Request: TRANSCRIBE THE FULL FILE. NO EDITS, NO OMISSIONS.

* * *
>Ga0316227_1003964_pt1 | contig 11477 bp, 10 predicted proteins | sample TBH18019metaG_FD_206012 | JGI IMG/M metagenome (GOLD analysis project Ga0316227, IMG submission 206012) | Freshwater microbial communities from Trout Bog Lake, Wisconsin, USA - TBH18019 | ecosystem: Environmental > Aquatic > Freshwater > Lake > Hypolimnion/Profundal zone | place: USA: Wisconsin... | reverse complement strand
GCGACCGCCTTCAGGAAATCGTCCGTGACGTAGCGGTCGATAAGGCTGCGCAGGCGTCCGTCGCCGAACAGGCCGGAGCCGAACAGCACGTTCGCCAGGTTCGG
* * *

>Ga0316227_1003964_pt1 | contig 11477 bp, 10 predicted proteins | sample TBH18019metaG_FD_206012 | JGI IMG/M metagenome (GOLD analysis project Ga0316227, IMG submission 206012) | Freshwater microbial communities from Trout Bog Lake, Wisconsin, USA - TBH18019 | ecosystem: Environmental > Aquatic > Freshwater > Lake > Hypolimnion/Profundal zone | place: USA: Wisconsin... | reverse complement strand
GCGACCGCCTTCAGGAAATCGTCCGTGACGTAGCGGTCGATAAGGCTGCGCAGGCGTCCGTCGCCGAACAGGCCGGAGCCGAACAGCACGTTCGCCAGGTTCGG